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A Primer on Synthetic Biology
Synthetic biology is the method of redesigning organisms to give them new useful properties. This is a step further compared to genome editing, which mostly consists of repairing or changing just one or two genes.
Synthetic biology is instead adding very long sequences of genetic materials or is even able to create from scratch entirely new genes. You can read more about this technology in this paper.
It can go as far as artificially generating the entire genome of an organism, as it has already been done with viruses, bacteria, and even the more complex yeast, starting from an artificial bacterium created by the J. Craig Venter Institute. The emerging field of creating fully new cell structures, for example, adding organites or adding new DNA bases in its genetic code, will also be considered synthetic biology.
Because of its more ambitious methods, synthetic biology has the potential to solve problems that “simple” gene editing simply cannot. If you are interested in learning more about this field and keeping up with recent developments, the Synbiobeta news page is for you.
Top 5 Synthetic Biology Companies Selection
This top 5 has been created to highlight companies following the criteria below.
(This is not investment advice. Order is by valuation and might not reflect the relative quality of the companies.)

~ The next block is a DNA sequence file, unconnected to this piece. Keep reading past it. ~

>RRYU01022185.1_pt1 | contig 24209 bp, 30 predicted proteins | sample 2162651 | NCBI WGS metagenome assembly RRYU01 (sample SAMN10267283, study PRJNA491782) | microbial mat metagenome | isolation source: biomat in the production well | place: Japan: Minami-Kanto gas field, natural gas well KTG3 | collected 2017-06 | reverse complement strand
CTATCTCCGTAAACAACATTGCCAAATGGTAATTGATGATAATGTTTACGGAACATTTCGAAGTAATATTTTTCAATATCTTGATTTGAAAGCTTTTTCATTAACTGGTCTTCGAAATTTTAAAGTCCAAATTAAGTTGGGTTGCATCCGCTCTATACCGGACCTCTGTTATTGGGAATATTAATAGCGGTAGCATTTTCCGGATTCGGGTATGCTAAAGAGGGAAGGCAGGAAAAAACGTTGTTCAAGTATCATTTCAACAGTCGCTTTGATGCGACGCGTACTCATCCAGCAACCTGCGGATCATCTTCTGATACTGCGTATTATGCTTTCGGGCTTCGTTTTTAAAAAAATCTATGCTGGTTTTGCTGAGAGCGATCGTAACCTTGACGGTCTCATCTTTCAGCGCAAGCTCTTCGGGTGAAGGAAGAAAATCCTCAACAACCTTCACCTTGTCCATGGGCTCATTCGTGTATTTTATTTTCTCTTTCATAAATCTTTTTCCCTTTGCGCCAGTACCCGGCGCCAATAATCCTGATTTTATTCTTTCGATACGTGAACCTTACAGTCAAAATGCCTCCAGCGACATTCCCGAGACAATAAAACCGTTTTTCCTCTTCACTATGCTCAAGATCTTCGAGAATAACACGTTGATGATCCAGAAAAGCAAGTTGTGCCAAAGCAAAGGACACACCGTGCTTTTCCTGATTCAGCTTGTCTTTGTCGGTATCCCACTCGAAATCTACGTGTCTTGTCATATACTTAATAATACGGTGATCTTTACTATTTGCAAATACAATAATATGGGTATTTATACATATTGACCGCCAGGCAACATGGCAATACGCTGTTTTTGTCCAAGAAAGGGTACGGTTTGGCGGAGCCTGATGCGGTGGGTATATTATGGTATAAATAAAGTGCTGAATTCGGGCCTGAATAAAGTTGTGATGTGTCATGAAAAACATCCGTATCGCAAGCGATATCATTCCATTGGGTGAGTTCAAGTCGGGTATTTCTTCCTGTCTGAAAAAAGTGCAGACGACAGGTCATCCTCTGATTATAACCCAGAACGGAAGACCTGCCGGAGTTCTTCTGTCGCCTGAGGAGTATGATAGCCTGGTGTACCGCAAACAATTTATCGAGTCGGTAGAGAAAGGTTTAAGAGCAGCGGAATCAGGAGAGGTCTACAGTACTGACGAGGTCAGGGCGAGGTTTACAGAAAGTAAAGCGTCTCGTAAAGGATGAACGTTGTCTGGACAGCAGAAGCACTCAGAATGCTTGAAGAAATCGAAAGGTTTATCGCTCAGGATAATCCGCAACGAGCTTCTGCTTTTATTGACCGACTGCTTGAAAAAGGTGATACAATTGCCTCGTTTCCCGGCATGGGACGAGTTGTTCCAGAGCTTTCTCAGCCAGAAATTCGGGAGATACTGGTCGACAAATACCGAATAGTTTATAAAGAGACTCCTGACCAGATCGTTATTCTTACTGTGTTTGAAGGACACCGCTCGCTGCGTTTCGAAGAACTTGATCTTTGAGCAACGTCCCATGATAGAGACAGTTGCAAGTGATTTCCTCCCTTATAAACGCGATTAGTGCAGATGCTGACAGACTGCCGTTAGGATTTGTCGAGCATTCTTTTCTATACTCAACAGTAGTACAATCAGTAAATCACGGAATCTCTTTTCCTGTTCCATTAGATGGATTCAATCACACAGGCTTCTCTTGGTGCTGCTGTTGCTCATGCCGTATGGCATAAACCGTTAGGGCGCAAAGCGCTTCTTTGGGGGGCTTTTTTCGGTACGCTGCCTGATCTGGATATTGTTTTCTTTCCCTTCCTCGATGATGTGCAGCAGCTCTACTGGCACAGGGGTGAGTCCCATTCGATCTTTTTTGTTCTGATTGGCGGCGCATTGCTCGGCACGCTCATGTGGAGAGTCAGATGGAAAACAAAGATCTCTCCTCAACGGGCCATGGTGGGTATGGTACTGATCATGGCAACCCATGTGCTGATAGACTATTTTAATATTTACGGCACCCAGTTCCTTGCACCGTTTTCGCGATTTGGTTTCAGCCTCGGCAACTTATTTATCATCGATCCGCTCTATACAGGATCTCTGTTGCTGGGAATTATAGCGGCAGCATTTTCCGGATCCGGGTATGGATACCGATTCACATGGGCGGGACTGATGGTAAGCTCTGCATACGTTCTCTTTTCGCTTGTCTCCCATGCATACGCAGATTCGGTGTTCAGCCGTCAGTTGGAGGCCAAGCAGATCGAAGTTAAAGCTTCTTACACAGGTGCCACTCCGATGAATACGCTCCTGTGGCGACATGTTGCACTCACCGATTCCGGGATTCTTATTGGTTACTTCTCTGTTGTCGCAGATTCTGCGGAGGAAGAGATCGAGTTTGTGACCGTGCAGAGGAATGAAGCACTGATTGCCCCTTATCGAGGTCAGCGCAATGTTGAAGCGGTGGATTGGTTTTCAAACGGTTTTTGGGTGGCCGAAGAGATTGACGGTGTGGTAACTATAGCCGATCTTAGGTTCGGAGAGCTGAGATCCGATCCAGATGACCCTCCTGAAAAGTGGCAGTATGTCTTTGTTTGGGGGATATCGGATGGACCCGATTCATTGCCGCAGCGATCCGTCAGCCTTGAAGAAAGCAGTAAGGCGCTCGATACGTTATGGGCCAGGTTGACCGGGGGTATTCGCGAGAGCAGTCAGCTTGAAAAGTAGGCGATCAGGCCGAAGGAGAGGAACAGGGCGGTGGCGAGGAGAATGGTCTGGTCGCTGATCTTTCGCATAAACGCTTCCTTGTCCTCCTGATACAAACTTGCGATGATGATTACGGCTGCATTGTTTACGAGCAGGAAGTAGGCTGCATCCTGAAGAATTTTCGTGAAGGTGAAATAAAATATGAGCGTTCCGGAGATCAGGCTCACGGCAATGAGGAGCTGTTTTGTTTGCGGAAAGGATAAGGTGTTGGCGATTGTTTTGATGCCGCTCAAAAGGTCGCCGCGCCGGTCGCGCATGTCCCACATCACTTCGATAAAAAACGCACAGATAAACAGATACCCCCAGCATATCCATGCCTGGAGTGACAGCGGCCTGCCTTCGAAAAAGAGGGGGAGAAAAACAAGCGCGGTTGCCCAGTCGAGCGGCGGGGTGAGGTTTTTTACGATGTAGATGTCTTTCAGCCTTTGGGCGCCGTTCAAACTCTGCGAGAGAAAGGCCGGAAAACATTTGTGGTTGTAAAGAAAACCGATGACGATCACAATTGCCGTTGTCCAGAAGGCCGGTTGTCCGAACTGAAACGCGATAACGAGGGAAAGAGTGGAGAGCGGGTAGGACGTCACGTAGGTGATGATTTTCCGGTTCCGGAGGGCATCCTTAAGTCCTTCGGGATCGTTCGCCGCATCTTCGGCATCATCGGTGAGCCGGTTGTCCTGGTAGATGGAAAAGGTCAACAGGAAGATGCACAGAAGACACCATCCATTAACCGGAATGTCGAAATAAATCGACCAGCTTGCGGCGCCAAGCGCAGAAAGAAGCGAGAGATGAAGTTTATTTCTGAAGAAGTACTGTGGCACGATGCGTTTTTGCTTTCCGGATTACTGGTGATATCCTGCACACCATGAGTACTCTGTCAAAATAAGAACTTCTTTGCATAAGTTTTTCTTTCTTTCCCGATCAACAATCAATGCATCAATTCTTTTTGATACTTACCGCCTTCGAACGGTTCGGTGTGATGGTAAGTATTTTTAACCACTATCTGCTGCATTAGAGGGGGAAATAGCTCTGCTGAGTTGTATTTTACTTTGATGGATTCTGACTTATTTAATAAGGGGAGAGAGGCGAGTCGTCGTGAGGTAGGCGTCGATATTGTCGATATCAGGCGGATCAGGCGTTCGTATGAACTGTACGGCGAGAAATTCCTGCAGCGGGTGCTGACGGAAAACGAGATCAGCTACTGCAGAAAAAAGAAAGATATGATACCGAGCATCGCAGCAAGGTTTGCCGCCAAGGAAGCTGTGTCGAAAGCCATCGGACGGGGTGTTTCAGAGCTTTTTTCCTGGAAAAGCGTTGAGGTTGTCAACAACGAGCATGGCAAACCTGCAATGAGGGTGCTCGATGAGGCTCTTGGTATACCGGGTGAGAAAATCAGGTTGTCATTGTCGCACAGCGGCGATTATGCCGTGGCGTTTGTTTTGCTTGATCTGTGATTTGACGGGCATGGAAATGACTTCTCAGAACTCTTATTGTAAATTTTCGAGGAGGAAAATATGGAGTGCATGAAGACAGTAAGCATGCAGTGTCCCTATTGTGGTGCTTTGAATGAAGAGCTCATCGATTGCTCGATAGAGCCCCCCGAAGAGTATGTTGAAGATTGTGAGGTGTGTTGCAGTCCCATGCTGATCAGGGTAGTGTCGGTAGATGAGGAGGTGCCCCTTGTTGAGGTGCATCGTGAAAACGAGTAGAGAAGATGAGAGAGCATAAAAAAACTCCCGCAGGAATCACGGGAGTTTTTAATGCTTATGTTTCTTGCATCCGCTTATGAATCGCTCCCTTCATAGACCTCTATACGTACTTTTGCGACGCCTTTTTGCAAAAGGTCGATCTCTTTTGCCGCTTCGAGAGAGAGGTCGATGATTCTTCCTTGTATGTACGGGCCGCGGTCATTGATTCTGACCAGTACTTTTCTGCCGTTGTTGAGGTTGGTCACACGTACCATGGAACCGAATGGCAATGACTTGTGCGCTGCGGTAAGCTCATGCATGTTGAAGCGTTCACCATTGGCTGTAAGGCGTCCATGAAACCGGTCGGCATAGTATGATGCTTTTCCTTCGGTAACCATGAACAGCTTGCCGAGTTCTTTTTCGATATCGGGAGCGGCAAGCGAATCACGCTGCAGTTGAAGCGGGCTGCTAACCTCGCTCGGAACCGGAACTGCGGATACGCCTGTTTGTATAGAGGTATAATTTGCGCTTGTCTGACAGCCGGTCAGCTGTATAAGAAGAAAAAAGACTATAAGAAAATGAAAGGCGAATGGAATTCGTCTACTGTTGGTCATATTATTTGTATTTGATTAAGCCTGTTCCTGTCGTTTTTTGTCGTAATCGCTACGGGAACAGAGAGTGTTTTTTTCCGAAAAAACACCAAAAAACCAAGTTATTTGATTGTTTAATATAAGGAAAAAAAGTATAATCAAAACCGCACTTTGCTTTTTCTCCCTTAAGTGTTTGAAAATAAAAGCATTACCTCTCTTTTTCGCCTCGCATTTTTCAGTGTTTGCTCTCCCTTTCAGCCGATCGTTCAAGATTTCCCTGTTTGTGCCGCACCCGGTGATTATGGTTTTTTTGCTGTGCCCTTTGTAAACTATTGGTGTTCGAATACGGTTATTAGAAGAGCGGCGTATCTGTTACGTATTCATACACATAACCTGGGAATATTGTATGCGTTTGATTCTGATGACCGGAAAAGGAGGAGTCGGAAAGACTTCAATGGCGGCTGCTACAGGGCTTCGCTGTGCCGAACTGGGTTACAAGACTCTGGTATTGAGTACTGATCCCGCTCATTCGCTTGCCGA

- Publicly traded.
- Actively exclusively or mostly in the field of synthetic biology, which excludes large companies active in the field but without a central focus on synthetic biology.
- Have a good track record of innovation in the field.
- Good track record of successful product development, either already commercialized/licensed or supported by reputable partners.
- Reasonable expectations are that it could commercialize a product from its current R&D efforts.
The company focuses on a very specific class of proteins: enzymes. These proteins can “make happen” (catalyzed) chemical reactions that otherwise would not be possible or very slow.
The goal of Codexis is to replace chemical processes with enzyme-driven biochemical processes instead. It uses machine learning to create thousands of variants of enzymes to optimize their performance, which can be productivity, specificity, stability, or concentration in the host organism. It can then offer custom enzymes to industrial manufacturers.
It focuses on 3 applications:
- Biotherapeutics to treat genetic diseases, with 24 candidates in the research pipeline
- Life sciences research, especially genomics and DNA & RNA synthesis.
- Pharmaceutical manufacturing, for example, optimizing existing production facilities.